(Bloomberg) — A blowout in government borrowing since the pandemic began will ultimately require spending cuts and higher taxes to get public finances back on track.

That’s a lesson from economic history highlighted by James McCormack, Fitch’s global head of sovereign ratings, who said that even if austerity is not on the agenda right now, the bill to pay for the pandemic will come due.

Governments around the world have rolled out about $16 trillion worth of fiscal measures to prevent economic collapse during the pandemic, according to the International Monetary Fund, helping to drive the recovery but also leaving war-time era levels of debt.

Here are excerpts of an interview with McCormack in Hong Kong, lightly edited for clarity.

A decade or so ago, ratings firms and others were warning about rising debt and the need for fiscal prudence. Yet the pandemic has seen global borrowing blow out. Is this sustainable?

The single biggest thing that has changed is the interest rate outlook. When we consider debt sustainability we think about the classic debt dynamics equation where we look at the primary balance, we look at interest rates and we look at GDP growth — those three variables will tell you where the debt-to-GDP ratio is going to go. Even in a low growth environment as long as interest rates are even lower, debt can be sustainable. In the short term, it does look sustainable but in the longer term clearly a different interest rate environment would alter the debt dynamics quite considerably.

What options will governments have to bring down their debt-to-GDP ratios?

It’s actually real interest rates that matter most. There are only a couple of different ways to reduce debt burdens: one is to have a fiscal adjustment to improve the deficit, second is to grow faster and third is to inflate the debt away — the fourth would be to restructure or default. Clearly the preferred way for governments to address debt-to-GDP ratios would be to grow faster but that is probably in our view not likely the way debt ratios are going to be reduced.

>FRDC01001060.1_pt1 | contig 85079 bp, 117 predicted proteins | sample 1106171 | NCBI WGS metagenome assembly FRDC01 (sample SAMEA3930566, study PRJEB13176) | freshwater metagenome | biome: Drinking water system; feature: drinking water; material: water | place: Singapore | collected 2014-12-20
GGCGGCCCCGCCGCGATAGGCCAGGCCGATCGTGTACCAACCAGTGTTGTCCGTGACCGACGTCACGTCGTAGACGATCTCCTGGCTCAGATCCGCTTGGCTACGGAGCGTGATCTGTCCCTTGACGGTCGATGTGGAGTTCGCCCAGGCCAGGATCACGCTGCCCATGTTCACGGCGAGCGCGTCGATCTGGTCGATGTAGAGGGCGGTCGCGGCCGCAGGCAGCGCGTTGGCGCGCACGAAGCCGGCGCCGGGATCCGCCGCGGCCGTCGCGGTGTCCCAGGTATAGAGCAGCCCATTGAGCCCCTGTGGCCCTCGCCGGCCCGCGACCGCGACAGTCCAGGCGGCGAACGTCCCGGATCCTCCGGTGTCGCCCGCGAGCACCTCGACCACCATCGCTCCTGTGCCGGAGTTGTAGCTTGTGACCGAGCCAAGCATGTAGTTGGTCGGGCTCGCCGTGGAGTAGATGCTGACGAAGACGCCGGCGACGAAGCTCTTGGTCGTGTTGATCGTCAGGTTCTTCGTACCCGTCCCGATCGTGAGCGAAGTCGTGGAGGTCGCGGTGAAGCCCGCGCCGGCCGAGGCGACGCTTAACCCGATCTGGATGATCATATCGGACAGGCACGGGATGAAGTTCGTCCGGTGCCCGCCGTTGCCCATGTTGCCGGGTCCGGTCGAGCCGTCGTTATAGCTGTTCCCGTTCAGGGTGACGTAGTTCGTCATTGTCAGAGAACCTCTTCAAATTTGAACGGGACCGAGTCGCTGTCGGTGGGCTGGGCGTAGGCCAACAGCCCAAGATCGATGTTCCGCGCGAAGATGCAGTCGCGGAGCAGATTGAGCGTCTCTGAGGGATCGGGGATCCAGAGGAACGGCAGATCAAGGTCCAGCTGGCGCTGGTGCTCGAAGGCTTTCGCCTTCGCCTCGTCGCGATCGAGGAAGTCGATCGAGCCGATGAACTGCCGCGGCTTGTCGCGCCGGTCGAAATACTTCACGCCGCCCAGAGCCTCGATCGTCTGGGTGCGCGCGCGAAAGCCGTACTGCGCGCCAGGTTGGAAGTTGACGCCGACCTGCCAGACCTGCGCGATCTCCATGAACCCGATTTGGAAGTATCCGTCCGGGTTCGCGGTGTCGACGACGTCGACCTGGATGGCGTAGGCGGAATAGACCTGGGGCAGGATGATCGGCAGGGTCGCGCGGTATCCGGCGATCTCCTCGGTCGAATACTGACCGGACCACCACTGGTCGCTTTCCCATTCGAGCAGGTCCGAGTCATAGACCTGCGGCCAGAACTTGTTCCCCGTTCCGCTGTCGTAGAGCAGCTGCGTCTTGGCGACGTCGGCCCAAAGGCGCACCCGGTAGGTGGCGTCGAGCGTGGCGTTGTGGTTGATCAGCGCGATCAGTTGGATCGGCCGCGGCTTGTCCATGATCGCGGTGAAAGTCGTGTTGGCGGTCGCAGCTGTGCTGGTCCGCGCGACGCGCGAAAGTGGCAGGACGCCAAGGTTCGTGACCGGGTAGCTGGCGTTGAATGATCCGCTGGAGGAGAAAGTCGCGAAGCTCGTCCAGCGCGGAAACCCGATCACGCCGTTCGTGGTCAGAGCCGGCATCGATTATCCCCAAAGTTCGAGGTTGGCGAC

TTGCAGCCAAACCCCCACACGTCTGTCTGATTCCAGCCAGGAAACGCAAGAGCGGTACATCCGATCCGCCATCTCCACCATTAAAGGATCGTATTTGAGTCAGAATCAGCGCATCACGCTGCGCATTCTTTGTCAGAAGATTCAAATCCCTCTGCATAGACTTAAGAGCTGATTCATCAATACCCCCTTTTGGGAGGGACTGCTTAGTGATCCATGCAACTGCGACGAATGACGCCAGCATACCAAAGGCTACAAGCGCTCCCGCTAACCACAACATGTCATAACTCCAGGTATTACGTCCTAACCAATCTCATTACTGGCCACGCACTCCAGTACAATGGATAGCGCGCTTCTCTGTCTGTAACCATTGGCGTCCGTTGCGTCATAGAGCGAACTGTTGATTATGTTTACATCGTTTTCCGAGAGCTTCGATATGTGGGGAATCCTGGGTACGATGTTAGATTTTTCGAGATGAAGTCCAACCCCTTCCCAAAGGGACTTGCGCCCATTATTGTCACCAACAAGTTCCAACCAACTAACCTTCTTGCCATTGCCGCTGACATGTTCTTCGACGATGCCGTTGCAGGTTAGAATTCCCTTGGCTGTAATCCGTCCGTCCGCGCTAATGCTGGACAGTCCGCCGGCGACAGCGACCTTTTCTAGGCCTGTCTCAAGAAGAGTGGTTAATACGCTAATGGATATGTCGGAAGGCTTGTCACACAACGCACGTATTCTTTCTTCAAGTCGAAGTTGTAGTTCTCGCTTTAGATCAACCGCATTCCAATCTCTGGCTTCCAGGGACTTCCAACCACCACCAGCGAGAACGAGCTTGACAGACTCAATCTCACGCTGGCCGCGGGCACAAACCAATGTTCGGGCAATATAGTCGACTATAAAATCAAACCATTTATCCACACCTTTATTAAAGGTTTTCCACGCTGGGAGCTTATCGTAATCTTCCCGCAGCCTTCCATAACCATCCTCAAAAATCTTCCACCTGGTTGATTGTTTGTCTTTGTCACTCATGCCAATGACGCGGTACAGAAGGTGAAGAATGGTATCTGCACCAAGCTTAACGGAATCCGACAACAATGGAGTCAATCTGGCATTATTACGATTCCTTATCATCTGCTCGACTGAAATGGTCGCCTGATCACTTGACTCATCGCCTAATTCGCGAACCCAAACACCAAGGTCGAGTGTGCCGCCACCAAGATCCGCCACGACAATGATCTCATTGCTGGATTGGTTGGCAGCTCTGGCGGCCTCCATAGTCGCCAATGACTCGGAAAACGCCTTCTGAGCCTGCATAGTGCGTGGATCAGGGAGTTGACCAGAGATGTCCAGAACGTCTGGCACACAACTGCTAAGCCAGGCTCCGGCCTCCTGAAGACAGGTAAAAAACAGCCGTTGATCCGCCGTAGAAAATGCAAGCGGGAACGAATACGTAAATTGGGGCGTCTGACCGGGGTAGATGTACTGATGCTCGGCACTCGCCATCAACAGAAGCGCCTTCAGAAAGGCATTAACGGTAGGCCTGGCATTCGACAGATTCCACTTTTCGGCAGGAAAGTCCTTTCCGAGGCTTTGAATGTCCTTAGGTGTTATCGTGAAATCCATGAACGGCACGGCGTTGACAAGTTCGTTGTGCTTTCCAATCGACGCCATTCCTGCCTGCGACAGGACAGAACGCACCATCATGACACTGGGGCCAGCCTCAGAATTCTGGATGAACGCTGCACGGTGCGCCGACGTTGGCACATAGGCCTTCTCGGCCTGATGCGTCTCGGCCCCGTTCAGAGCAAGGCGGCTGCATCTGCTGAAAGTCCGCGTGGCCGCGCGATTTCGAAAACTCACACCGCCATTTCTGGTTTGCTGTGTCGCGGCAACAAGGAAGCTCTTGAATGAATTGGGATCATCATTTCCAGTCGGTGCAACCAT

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Are there lessons from economic history on how that ratio might be reduced?

When we look back at historical episodes of debt-to-GDP reduction in the advanced economies, the one common factor in all those episodes is that governments typically ran primary surpluses across the board. So if we think about how debt-to-GDP ratios might be brought back down in the future, we are not sure that the future will be any different, in that there will probably need to be a fiscal adjustment. That is not really on anyone’s agenda in the short term.

What does fiscal adjustment mean — spending cuts and higher taxes?

It means both of those things. If we look at how fiscal positions have deteriorated over the last 18 months, in both developed markets and advanced economies, it has been more on the spending side. So spending is where the stimulus has been focused globally. And where we think about adjustments going forward, that is most likely where the adjustments will need to take place. In the short term there is concern about austerity mistakes to take away stimulus too quickly.

What does all of this mean for government credit ratings?

We had a record year last year in terms of downgrades, so that was quite a big shock. We had 33 sovereigns downgraded last year and we have downgraded 5 more this year, so it has slowed down quite a lot. We rate 120 countries. The common factor in all of that was the deterioration in public finances. We think the inflection point was toward the second half of last year and we are now in a slow recovery phase of the ratings. And if you look at the negative outlooks, the path of the recovery is similar in shape to the path of recoveries and outlooks in 2009 and 2016, when a lot of emerging markets were hit. We are in the recovery phase.

Does that mean you are inching toward a cycle of rating upgrades?

There are still more sovereigns on negative outlook than positive outlook so it is still tilted toward negative ratings actions and that is going to continue being the case for the next 12 months.

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